By Arun Srivastava
While the rightist forces across the world have been on the prowl to capture power in almost all the major countries and ravage the global peace and political economy, Jacinda Ardern led Labour Party of New Zealand had inflicted a significant rebuff to its effort and has come back to power once more.
Jacinda Ardern’s victory certainly cannot be viewed as a simple gain. It manifests her determination and conviction to defeat the rightwing forces. She delivered the biggest election victory for her Left Labour Party in half a century. Apparently the voters rewarded her for a decisive response to Covid-19, but it remains a fact that she pursued a different line and policy to tackle the pandemic than the line followed by the rightists and their lackeys.
It is not that New Zealand was not on the radar of the rightist forces. The public face of the rightist intrigue, Donald Trump has already been highly critical of her and her government. On some occasions he made veiled attack also. The primary reason was reluctance of Arden to follow in his footsteps and act as per neo liberal agenda.
It is worth mentioning of her speech at the UN general assembly in 2018 where she was highly critical of Trump. As the Prime Minister of New Zealand, she used her debut speech to the United Nations General Assembly to directly challenge the view of the world outlined by US President Donald Trump in his speech there earlier. Ardern’s speech was in stark contrast to one given by Trump. Making a complete departure from the rightist views of Donald Trump, she had called for a different world order one that puts “kindness” ahead of isolationism, rejection and racism.
Jacinda Ardern speech at the United Nation placed her among a “club” of world leaders who have taken a stand against Trump in their defence of multilateralism and rejection of his world view. Ardern acknowledged that the effects of globalisation had been “massive” for nations and “the people we serve”. She had said; “While that impact has been positive for many, for others it has not. The transitions our economies have made have often been jarring, and the consequences harsh. And so amongst unprecedented global economic growth, we have still seen a growing sense of isolation, dislocation, and a sense of insecurity and the erosion of hope.”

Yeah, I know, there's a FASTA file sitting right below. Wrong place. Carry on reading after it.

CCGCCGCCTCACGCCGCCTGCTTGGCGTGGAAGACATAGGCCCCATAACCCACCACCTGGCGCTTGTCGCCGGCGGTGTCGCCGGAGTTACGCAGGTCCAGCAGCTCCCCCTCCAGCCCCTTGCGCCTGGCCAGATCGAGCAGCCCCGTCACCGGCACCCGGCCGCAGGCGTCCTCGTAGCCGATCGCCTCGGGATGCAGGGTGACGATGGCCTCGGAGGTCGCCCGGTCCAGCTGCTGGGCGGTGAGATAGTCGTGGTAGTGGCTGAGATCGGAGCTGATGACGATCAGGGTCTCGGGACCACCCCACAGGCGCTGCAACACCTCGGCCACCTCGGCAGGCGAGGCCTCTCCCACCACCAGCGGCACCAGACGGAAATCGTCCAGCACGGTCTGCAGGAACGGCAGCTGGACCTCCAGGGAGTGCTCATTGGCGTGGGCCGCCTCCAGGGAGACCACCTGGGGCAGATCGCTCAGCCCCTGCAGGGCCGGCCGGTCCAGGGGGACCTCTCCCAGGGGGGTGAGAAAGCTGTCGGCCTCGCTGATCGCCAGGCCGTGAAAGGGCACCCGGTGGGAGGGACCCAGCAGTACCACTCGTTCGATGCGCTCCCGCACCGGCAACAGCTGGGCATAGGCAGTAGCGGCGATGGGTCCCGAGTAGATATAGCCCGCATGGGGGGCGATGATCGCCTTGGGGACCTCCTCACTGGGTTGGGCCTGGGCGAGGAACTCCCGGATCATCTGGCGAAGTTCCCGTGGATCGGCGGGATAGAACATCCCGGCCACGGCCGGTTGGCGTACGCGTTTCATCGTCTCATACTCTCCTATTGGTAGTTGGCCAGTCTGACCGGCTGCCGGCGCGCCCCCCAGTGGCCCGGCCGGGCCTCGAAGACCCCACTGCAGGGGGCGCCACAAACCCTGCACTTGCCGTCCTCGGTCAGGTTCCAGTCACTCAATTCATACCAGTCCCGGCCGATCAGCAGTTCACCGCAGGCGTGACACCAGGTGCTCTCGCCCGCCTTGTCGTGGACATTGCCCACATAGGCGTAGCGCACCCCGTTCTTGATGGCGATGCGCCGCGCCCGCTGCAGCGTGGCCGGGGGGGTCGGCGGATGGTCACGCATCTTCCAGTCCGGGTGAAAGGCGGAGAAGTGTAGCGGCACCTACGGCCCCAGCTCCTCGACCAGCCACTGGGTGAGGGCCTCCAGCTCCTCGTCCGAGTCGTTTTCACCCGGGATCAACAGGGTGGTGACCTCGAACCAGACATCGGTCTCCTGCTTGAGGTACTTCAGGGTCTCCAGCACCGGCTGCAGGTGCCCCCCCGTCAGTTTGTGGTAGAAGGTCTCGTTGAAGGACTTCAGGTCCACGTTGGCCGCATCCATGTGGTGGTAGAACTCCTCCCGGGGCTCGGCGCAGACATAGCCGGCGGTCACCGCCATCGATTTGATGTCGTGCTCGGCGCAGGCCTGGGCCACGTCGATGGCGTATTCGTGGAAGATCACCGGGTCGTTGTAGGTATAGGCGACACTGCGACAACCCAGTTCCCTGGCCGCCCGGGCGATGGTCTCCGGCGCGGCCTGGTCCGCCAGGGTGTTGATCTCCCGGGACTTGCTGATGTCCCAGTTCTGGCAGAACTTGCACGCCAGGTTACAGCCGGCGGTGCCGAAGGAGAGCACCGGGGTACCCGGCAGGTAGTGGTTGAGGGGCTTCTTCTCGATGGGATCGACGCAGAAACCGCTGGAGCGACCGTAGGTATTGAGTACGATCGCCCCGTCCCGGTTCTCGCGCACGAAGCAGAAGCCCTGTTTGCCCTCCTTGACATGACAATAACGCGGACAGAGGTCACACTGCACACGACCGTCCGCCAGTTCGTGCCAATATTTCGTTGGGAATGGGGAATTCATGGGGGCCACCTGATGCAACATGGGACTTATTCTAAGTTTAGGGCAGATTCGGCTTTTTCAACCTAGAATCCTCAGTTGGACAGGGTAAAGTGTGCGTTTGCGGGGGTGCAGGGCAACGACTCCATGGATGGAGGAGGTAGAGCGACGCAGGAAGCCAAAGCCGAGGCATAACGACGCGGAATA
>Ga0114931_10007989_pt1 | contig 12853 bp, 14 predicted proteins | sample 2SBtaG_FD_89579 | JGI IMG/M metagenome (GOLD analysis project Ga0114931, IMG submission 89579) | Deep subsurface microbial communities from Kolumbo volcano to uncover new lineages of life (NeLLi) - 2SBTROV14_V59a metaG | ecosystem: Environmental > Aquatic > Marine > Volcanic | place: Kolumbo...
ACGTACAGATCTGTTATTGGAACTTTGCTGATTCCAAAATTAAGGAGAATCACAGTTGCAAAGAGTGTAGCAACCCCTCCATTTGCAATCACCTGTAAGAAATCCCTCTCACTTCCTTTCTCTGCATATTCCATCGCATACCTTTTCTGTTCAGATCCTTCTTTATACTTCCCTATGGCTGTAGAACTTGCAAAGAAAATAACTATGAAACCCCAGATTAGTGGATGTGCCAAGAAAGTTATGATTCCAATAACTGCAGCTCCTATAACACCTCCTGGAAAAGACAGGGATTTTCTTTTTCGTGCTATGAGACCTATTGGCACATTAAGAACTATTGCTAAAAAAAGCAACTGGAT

Just imagine a young prime minister, at least half of Donald’s age, openly throwing a challenge to his and US hegemony. In a call to arms against the retreat into protectionism and nationalism urged by Trump, Ardern warned that the consequences of abandoning institutional institutions and agreements – many of them now abandoned by the US – would be “catastrophic”. At a time when most of the world leaders, who claim to enjoy massive support of their people, are too eager to prostrate before him, this nature of challenge is beyond imagination. But she did challenge him. Her determination and conviction could be gauged from the simple fact that notwithstanding facing so much of problem she steered New Zealand in this hour of crisis and that is too without the help of any of the big capitalist and rightist countries.
The mandate means Ardern is in a position to form the first single-party government in decades and will face the challenge of delivering on the progressive transformation she promised. This is a historic shift and the vote is one of the biggest swings in New Zealand’s electoral history in 80 years. Labour is on the track to win 64 of the 120 seats in the country’s unicameral parliament, the highest by any party since New Zealand adopted a proportional voting system in 1996.